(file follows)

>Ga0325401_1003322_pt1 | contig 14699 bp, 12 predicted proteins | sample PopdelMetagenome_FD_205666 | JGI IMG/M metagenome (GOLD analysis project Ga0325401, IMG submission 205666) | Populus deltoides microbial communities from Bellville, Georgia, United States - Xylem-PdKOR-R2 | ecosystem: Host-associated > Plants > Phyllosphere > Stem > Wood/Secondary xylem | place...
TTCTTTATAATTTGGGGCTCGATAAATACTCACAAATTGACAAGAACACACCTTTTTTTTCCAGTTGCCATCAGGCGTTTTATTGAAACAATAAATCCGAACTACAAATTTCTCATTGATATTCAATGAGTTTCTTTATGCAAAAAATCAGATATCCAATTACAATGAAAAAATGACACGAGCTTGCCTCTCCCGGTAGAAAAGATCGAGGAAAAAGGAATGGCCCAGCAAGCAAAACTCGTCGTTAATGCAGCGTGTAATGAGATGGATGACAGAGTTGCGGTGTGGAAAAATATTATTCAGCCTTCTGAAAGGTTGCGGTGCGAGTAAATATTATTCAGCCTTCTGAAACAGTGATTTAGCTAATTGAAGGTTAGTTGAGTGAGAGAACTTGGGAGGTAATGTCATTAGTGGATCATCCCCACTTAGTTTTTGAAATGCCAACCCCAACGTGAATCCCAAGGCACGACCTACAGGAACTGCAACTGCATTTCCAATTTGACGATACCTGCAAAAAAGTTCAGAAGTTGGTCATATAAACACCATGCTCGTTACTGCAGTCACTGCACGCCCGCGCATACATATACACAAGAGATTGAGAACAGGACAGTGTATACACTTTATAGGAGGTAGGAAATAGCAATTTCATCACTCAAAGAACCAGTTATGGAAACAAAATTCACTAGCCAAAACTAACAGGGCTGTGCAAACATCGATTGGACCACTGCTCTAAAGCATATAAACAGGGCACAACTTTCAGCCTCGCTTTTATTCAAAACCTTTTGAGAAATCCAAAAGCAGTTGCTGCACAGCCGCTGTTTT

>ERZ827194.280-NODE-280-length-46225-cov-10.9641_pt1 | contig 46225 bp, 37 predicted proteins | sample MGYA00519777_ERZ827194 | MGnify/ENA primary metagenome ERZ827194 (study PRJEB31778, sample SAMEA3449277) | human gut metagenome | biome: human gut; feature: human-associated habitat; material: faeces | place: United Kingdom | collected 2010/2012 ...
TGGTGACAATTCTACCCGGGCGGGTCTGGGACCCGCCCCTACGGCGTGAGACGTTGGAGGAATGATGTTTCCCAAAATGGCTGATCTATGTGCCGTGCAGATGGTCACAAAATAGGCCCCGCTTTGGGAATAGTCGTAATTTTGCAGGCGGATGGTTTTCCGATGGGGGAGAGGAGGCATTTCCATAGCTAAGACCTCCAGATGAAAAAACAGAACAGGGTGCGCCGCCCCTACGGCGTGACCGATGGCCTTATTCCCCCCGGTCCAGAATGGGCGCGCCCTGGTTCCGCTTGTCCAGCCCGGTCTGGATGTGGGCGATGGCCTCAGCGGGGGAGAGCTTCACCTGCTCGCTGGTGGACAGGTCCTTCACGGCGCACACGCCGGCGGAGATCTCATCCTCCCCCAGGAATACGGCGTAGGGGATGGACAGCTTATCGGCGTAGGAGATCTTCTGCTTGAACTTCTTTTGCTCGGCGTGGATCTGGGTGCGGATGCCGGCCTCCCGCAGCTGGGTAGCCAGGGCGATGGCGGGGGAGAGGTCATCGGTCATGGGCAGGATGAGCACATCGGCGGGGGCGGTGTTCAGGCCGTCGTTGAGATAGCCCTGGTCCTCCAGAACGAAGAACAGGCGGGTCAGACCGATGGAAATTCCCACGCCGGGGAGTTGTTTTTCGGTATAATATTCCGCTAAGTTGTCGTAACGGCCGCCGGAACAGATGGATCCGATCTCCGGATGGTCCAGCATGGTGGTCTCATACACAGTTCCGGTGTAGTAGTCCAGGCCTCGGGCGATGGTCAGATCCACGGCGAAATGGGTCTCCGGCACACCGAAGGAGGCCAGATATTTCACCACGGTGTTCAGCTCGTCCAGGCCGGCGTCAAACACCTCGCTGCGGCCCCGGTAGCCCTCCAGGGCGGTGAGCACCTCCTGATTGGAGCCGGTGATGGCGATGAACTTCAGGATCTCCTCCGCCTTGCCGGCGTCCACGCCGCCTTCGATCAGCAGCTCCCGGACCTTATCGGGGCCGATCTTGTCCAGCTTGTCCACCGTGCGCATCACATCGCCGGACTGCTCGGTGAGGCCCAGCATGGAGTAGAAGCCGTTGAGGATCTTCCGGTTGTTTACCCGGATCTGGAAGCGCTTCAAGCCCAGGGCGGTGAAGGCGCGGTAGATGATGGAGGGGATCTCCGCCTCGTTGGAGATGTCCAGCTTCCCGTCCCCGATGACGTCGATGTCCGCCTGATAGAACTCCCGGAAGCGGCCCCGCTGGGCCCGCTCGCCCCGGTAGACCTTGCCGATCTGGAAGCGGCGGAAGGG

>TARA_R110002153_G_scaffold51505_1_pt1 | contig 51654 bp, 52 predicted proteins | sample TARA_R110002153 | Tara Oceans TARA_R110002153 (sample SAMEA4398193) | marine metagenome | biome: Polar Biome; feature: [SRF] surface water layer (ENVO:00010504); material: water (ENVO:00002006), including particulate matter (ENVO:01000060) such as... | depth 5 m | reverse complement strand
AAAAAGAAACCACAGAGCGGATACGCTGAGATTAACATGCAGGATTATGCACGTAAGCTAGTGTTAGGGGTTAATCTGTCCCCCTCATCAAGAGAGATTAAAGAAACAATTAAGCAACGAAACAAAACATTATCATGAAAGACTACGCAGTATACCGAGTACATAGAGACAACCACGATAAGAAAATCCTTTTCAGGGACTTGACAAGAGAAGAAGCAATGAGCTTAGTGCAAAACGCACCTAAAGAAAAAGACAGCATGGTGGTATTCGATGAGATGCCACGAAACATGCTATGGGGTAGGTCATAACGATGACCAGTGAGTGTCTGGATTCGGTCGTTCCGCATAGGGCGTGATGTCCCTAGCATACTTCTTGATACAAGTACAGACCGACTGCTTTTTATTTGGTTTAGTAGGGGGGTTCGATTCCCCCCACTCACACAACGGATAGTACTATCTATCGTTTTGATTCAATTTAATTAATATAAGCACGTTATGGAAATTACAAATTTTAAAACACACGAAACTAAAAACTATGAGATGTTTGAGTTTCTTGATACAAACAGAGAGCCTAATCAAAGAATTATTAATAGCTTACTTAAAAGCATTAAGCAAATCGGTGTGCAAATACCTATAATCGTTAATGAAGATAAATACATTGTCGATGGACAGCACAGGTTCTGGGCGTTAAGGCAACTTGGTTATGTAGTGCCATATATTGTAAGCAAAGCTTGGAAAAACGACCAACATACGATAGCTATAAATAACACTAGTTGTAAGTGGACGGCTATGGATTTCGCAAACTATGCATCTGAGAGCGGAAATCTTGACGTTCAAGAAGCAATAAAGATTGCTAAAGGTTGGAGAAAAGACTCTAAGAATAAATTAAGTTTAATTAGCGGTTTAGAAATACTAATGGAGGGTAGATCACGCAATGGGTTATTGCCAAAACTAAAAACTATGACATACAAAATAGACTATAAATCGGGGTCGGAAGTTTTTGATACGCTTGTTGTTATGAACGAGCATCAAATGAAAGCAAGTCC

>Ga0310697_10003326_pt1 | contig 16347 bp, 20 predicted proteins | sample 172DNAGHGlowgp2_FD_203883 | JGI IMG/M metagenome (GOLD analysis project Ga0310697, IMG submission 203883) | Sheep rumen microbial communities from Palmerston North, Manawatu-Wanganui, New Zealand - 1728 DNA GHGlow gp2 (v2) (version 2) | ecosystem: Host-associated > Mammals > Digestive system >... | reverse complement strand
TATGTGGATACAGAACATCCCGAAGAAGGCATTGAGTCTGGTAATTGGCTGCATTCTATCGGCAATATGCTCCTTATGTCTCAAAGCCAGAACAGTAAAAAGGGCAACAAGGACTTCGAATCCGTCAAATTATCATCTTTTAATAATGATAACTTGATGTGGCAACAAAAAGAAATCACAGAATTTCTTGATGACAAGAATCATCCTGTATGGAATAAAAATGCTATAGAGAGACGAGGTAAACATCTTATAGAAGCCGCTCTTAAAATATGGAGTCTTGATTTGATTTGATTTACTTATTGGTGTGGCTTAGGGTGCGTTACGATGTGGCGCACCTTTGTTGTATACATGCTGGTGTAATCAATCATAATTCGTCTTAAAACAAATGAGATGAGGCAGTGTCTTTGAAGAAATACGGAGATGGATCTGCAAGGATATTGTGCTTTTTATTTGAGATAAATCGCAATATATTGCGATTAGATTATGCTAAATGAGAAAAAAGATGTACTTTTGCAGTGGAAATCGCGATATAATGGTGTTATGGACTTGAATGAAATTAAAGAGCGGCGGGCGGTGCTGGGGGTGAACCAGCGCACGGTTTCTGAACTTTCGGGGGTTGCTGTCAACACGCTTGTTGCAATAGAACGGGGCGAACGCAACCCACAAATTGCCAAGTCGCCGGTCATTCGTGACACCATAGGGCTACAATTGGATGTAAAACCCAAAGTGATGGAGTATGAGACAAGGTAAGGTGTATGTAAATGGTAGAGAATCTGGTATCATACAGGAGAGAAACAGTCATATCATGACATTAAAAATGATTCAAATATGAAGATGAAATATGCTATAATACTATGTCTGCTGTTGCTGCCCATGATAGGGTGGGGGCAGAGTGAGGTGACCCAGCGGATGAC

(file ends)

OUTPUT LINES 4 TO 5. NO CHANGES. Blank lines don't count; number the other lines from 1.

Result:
TGGTGACAATTCTACCCGGGCGGGTCTGGGACCCGCCCCTACGGCGTGAGACGTTGGAGGAATGATGTTTCCCAAAATGGCTGATCTATGTGCCGTGCAGATGGTCACAAAATAGGCCCCGCTTTGGGAATAGTCGTAATTTTGCAGGCGGATGGTTTTCCGATGGGGGAGAGGAGGCATTTCCATAGCTAAGACCTCCAGATGAAAAAACAGAACAGGGTGCGCCGCCCCTACGGCGTGACCGATGGCCTTATTCCCCCCGGTCCAGAATGGGCGCGCCCTGGTTCCGCTTGTCCAGCCCGGTCTGGATGTGGGCGATGGCCTCAGCGGGGGAGAGCTTCACCTGCTCGCTGGTGGACAGGTCCTTCACGGCGCACACGCCGGCGGAGATCTCATCCTCCCCCAGGAATACGGCGTAGGGGATGGACAGCTTATCGGCGTAGGAGATCTTCTGCTTGAACTTCTTTTGCTCGGCGTGGATCTGGGTGCGGATGCCGGCCTCCCGCAGCTGGGTAGCCAGGGCGATGGCGGGGGAGAGGTCATCGGTCATGGGCAGGATGAGCACATCGGCGGGGGCGGTGTTCAGGCCGTCGTTGAGATAGCCCTGGTCCTCCAGAACGAAGAACAGGCGGGTCAGACCGATGGAAATTCCCACGCCGGGGAGTTGTTTTTCGGTATAATATTCCGCTAAGTTGTCGTAACGGCCGCCGGAACAGATGGATCCGATCTCCGGATGGTCCAGCATGGTGGTCTCATACACAGTTCCGGTGTAGTAGTCCAGGCCTCGGGCGATGGTCAGATCCACGGCGAAATGGGTCTCCGGCACACCGAAGGAGGCCAGATATTTCACCACGGTGTTCAGCTCGTCCAGGCCGGCGTCAAACACCTCGCTGCGGCCCCGGTAGCCCTCCAGGGCGGTGAGCACCTCCTGATTGGAGCCGGTGATGGCGATGAACTTCAGGATCTCCTCCGCCTTGCCGGCGTCCACGCCGCCTTCGATCAGCAGCTCCCGGACCTTATCGGGGCCGATCTTGTCCAGCTTGTCCACCGTGCGCATCACATCGCCGGACTGCTCGGTGAGGCCCAGCATGGAGTAGAAGCCGTTGAGGATCTTCCGGTTGTTTACCCGGATCTGGAAGCGCTTCAAGCCCAGGGCGGTGAAGGCGCGGTAGATGATGGAGGGGATCTCCGCCTCGTTGGAGATGTCCAGCTTCCCGTCCCCGATGACGTCGATGTCCGCCTGATAGAACTCCCGGAAGCGGCCCCGCTGGGCCCGCTCGCCCCGGTAGACCTTGCCGATCTGGAAGCGGCGGAAGGG

>TARA_R110002153_G_scaffold51505_1_pt1 | contig 51654 bp, 52 predicted proteins | sample TARA_R110002153 | Tara Oceans TARA_R110002153 (sample SAMEA4398193) | marine metagenome | biome: Polar Biome; feature: [SRF] surface water layer (ENVO:00010504); material: water (ENVO:00002006), including particulate matter (ENVO:01000060) such as... | depth 5 m | reverse complement strand